Saturday, October 8, 2011

Publish your Photography Book

Trawling through Amazon the other day I came across this book by Darius D. Himes and Mary Virginia Swanson.  Intrigues about a book that talks about creating books I ordered a copy.  Fearing that this might be another weak how to book, I was pleasantly surprised to obtain a readable guide to the overall publication process.

Publish Your Photography Book

I was half expecting something that dwelt on layout and form, instead this book provides a real insight into the way that books are developed, created, marketed and ultimately sold.  As well as talking to the mechanics of the process, the book spends much time discussing the intent of the artist and how that vision is turned into paper and cardboard.  Backing this up are many case studies and examples of real books and how they came into being.  What did surprise me was how small the print run is for a successful photo book, typically around 3,000 copies, clearly this is not a route to riches.  However, what it reinforced was that with the right concept and preparation it is possible to get a book into print.  It also includes self funding and self publishing, even including an interview with the founder of Blurb. 

This has set me to thinking about my developing my own "Art" book - why the quote marks?  Well, I have published over 10 photo books using Blurb, a mixture of wedding albums for friends and chronicles of diving holidays.  I have developed a certain style with these books, especially for my most recent wedding albums - the brides were impressed, and I did try to add a degree of style to the books, avoiding the evils of weird backgrounds and photo montages, however, they are not art:

By Shaun Clarke

The diving books are even further away from art although they are modeled on successful in print photo books.  This is the best one thus far:

Borneo's Hidden Rainforest by Shaun Clarke | Make Your Own Book

As yet I have no illusions about actually printing a book using traditional means, but do believe that it is time to start thinking about creating a book with deeper meaning and a more distinct narrative.  Much of what I am working on at present is designed to be seen as part of a set, not a s individual photographs, but conceptually I cannot see any of them becoming worthy of book treatment.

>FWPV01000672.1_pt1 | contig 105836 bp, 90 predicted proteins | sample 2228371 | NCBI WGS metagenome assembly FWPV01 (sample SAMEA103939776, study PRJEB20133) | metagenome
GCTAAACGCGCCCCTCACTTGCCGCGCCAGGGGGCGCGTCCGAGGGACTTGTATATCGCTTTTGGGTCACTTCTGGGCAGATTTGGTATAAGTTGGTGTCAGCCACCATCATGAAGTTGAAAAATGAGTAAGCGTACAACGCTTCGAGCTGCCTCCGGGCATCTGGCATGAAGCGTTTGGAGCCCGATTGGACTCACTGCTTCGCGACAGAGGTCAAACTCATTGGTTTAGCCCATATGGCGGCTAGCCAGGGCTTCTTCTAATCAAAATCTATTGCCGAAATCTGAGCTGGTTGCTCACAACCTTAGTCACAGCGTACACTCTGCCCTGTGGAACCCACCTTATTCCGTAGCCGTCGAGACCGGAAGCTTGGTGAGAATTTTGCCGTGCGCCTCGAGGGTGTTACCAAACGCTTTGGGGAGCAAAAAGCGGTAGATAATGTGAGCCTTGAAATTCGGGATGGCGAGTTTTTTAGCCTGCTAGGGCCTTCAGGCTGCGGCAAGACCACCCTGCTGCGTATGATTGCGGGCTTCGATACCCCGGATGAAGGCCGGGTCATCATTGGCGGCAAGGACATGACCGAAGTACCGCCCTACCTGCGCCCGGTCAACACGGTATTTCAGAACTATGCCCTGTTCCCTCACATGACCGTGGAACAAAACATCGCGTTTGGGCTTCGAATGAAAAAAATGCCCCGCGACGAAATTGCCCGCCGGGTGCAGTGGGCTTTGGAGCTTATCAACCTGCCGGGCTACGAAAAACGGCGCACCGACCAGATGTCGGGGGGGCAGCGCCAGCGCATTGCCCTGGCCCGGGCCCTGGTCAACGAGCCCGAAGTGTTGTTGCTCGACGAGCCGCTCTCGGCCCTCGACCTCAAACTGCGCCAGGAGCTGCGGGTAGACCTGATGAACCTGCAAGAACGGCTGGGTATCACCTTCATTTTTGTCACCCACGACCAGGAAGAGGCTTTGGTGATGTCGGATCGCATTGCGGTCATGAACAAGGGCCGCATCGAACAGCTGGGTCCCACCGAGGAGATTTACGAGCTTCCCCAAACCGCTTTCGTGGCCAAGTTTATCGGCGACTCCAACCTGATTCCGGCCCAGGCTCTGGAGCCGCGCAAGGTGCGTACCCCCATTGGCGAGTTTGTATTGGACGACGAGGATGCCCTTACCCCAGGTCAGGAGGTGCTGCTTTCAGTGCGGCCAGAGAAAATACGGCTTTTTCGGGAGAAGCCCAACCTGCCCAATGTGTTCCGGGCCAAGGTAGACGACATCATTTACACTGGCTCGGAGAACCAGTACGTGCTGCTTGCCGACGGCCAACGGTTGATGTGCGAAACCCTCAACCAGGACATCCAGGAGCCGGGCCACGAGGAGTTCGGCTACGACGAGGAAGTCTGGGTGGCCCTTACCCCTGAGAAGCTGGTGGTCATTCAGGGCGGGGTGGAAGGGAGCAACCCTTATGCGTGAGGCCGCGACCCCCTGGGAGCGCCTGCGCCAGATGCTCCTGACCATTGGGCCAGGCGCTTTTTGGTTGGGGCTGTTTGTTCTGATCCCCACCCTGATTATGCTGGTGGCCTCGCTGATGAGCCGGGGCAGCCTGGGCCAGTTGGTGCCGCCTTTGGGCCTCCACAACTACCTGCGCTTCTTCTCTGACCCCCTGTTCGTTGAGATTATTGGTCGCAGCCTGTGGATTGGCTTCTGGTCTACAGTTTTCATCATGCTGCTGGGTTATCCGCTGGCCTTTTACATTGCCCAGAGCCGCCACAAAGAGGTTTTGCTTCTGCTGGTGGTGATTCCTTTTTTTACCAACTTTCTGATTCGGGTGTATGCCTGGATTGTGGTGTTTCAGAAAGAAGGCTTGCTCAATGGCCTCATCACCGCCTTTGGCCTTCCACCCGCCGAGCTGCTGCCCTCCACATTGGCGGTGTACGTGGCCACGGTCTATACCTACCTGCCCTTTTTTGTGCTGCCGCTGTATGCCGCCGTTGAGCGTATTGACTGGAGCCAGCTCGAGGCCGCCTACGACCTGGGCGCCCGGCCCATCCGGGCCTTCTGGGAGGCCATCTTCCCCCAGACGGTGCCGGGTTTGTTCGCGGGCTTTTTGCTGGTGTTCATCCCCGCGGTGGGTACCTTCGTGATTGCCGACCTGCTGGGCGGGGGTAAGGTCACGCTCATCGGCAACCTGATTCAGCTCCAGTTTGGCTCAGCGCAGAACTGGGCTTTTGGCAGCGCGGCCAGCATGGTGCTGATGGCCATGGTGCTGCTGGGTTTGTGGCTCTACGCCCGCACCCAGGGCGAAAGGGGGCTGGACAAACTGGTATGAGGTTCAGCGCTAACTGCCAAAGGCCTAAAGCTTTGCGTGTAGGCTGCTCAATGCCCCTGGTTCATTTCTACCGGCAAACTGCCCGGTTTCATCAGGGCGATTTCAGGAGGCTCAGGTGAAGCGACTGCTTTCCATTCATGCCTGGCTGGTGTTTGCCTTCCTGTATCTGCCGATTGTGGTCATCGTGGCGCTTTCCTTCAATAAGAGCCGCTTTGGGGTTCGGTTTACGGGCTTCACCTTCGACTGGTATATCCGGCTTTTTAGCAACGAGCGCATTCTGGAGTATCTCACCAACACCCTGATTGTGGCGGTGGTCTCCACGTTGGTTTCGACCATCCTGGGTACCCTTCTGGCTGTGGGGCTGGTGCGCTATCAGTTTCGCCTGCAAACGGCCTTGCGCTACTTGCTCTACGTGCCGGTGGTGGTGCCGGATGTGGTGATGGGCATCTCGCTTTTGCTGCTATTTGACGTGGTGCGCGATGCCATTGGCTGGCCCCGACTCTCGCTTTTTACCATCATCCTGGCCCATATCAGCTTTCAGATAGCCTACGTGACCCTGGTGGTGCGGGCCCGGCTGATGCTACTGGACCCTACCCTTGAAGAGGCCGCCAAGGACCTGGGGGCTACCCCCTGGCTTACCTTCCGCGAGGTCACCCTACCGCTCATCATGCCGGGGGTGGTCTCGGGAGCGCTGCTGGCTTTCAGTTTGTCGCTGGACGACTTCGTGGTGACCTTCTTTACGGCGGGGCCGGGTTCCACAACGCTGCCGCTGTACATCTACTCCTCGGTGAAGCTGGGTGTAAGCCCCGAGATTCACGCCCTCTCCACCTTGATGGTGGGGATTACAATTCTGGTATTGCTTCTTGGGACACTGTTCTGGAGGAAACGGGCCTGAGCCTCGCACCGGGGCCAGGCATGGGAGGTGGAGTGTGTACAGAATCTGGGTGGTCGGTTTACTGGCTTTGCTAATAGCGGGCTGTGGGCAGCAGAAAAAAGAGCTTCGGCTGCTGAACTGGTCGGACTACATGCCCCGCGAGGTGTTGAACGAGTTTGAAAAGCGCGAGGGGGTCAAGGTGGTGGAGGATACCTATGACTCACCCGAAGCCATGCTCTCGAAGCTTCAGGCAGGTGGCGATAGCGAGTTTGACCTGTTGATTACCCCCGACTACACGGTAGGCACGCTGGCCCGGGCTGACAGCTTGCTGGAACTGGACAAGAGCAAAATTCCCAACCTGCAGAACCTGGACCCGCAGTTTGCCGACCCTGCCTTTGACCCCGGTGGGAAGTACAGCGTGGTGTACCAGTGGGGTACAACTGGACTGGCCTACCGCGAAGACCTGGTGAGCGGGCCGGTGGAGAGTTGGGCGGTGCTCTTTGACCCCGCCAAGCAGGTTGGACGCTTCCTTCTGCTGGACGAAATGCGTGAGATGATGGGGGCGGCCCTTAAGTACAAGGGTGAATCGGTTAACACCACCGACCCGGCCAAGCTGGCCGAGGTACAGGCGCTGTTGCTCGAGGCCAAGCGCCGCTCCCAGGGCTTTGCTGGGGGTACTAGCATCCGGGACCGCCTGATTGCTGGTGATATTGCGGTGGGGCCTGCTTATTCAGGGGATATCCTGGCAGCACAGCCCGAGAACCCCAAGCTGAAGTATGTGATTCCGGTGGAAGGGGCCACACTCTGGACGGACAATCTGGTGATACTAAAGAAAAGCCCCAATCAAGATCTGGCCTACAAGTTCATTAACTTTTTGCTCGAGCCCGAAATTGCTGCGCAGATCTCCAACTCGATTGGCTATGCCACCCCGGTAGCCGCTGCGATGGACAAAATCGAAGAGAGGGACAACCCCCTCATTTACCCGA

I do have an idea that might translate well into book form and that is a revisit to my final assignment in People and Place, a study of the Munich subway system:

During development of this assignment I discarded many good images, that I think would work well together as a themed photo book.  I appreciate this is not groundbreaking documentary photography, but it is a graphical subject that fascinates me.  Maybe something that I could develop into a short photobook, published with Blurb as gifts to friends and family for Christmas.  I want to experiment with typography and layout, in particular I am infleunced by the design and style of Martin Parr's "Small World" and "The Last Resort".  As I step towards Year 3 I am increasingly aware of a need to develop threads in my work and a way of presenting the continuity of my work, a book is my current thinking.

I have also been very impressed by two recent purchases.  First of all I was enticed by Apertures reprint of Bruce Davidson's "Subway", a dark somber look at the New York subway system. Completed in the 1980's before Guiliani cleaned up the city these photographs capture the grime and fear that the subway then engendered.  The images mix menace, with squalor and the utter boredom of commuters.  You can almost smell the system in the photographs

Bruce Davidson: Subway
Contrasting this is Michael Wolf's "Tokyo Compression Revisted", bringing a different horror from the subway.  Each image shows peoples faces crammed against the windows of the always overcrowded Tokyo subway system.  As with his work in Hong Kong it is the repetition of form that generates the message of the book, a depressing parade of humanity crammed into modern cattle trucks, their faces seen behind beaded condensation dripping down the inside of the subway windows.

Michael Wolf - Tokyo Compresion Revisited

Sharing similar subject matter, but with dramatically different treatments, these two books have one more thing in common.  They are superbly produced, beautiful objects in their own right.  In both cases every page is identically constructed, every picture has the same framing and dimensions, Davidison uses Landscape, whilst Wolf puts his travelers in portraits.  Both contain visual narrative and end symbolically.  Davidson ends on a positive note with a sunset lighting up the tracks, Wolfs back cover is opposite, a man raises a finger in comment on the photographer.

My own exploration of Munich's subway is quite different and very clinical, a study of an almost empty system, whose stations stand as art objects in their own right.  Now where did I store those images...

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